User experience, or UX, is a positive aspect of shopping most people take for granted until poorly integrated. At that point, everyone notices the look, feel, and usability. Usability refers to how well it functions and its predictability, which, in turn, integrates look and affects the feel. The look grants credibility and trust while the feel initiates a desire for interaction and a satisfied reaction. These matter because if a user’s experience is frustrating, their time and interaction with a site becomes bitter and short-lived. One of the first interactions a user will experience within a site is the navigation.
1. Clean and Intuitive, but Not Intrusive
Navigation presents an obnoxious experience for a user if they have to guess a product’s location. The longer they have to look for something, the less likely they will stay — thus, the less likely they will buy. Improved UX navigation should focus on providing intuitive categories with clean aesthetics and functionality.
2. Responsive Navigation
A large part of user experience is the ability to view content on multiple devices without a break in visuals or functionality. While it’s not necessary to use the hamburger menu, the three-lined icon, it is necessary to create navigation that’s responsive to screen sizes. For smaller screens, the navigation location needs an obvious nature without having to fight through glitches or unexpected scrolling. After all, bounce rates increase when users spend too much time trying to locate navigation.
3. Intuitive Links
Intuition is a huge part of user experience, especially when it comes to navigation. Categorizing links and their respective sub-level links should show a logical process. Users, prospective consumers, want to know their visit to a site will be as quick as they prefer with as little hindrance as possible. The more logic that’s applied to links and their categories, the happier a user becomes.
4. Search Toggle
Even with the most streamlined e-commerce websites, space becomes limited. However, a user may not always be interested in searching through navigation links or may have something more specific in mind than links can offer. A search option provides users the opportunity to search based on specific criteria — all the better when the search option appears within the navigation. However, space matters. Setting the search option to appear as an icon that extends into a text box when selected allows for space, aesthetics, and functionality.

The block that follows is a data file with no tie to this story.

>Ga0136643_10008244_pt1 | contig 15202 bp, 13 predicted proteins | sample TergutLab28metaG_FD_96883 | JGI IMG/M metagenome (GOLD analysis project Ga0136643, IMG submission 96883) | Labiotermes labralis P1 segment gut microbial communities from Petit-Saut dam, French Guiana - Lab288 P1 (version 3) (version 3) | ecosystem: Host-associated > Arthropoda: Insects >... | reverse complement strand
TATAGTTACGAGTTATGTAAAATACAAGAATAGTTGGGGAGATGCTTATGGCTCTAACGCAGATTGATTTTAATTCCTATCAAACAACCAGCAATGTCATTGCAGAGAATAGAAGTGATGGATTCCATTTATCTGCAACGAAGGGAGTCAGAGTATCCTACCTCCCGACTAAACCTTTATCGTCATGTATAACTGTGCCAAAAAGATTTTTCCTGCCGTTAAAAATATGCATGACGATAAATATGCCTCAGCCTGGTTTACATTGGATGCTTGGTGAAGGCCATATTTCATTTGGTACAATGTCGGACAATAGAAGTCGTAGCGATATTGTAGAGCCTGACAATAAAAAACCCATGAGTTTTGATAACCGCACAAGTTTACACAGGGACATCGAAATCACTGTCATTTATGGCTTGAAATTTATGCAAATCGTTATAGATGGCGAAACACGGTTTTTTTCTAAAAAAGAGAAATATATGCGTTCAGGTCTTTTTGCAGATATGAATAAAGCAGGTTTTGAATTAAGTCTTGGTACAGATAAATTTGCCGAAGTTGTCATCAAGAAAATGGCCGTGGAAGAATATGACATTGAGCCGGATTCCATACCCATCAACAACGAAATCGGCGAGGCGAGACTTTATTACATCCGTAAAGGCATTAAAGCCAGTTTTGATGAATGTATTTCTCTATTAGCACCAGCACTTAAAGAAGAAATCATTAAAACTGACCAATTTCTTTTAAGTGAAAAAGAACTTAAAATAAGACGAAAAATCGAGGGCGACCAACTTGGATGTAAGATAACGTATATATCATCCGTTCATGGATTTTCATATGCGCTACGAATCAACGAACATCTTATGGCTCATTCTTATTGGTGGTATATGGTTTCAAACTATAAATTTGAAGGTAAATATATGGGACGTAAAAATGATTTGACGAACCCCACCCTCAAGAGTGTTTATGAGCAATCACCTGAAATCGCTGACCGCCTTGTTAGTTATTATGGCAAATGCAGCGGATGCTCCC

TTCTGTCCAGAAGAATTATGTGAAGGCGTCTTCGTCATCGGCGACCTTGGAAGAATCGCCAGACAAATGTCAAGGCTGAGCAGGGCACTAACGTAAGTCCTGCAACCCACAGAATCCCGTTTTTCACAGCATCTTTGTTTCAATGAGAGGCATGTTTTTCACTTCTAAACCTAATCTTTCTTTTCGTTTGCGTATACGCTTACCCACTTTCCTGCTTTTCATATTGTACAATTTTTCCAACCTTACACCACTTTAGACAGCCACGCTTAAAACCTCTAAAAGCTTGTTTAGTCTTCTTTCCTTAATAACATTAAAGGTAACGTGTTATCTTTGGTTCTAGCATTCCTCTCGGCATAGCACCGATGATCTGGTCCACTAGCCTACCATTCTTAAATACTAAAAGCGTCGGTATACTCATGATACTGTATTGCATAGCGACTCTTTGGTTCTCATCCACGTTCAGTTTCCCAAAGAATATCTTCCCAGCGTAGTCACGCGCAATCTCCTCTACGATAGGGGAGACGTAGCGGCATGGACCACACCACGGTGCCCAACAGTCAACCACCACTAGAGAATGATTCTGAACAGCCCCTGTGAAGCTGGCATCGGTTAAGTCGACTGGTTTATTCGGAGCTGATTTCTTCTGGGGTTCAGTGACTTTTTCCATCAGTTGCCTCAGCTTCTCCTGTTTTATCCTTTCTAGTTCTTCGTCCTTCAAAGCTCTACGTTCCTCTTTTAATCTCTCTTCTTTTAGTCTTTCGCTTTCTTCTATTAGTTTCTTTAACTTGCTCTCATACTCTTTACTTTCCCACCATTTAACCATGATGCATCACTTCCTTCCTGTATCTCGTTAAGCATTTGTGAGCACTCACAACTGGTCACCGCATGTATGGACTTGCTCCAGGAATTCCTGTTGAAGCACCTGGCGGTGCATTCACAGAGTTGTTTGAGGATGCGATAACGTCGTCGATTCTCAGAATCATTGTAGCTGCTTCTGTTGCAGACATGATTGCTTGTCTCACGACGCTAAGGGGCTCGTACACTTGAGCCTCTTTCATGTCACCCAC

5. Cues and Clues
Ideograms are excellent ways to convey, to the user, a link’s intent, which is why icons are prominent across the internet. However, humans are creatures of habit and quickly recognize some icons as standard while others will cause hesitation or confusion. For instance, using an icon of a dark hat with sunglasses and question marks reflected in the lenses is a poor choice for a search icon. First, a question mark typically affiliates with questions and commonly applies to FAQs or help pages. Second, users associate a dark hat and sunglasses with covert operations or Chrome’s privacy windows. Use icons and widely recognized standards to help your users understand what they’re viewing without a hassle or confusion.
6. Avoid Hover Content
Users aren’t always on home-based or laptop computers any longer. Mobile devices are no longer increasing in popularity, but are popular device choice. As a result, the mouse isn’t the only input device. Drop down navigation content and categories should consider this, implementing click and tap functionality. User experience will become rather frustrating quickly when they tap top-level navigation only to find they can’t access the sub-level links within the navigation. Users that can’t navigate won’t stay to buy.
7. Fixed Navigation
An e-commerce site often contains a long vertical, scroll for product pages. Fixed navigation, or navigation that sticks to a certain location on the page, provides a more obvious sight line. Fixed navigation should never block or obstruct content, but should maintain visibility throughout the scroll while leaving room for viewable content near the end of the page. This allows users constant access to the navigation without the effort of scrolling to the top of the page. It’s a minor effort, yes, but a highly appreciated gesture.
Always offer a navigation option for personalization. If a user visits, employ browser cookies to set home stores, zip code preferences, and other non-sensitive information. Once signed in, the user can personalize their experience further via their profile and settings, but visiting preferences are a winning aspect of user experience. After all, if they browse frequently they become more likely to buy when not interrupted with minimal details and they’re happier for the streamlined effect.
User Experience and Navigation
Have you considered the effect of your navigation on your consumer base? User experience within navigation often suffers oversights as an unimportant part of e-commerce. It doesn’t matter the content, subject, or direction of a site. Navigation is key, right beside layout and function. A site’s navigation is the doorway to all things within the site, without it there’s little to say, as the rest is inaccessible. Let us help you build the best user experience possible and contact us for optimized e-commerce success.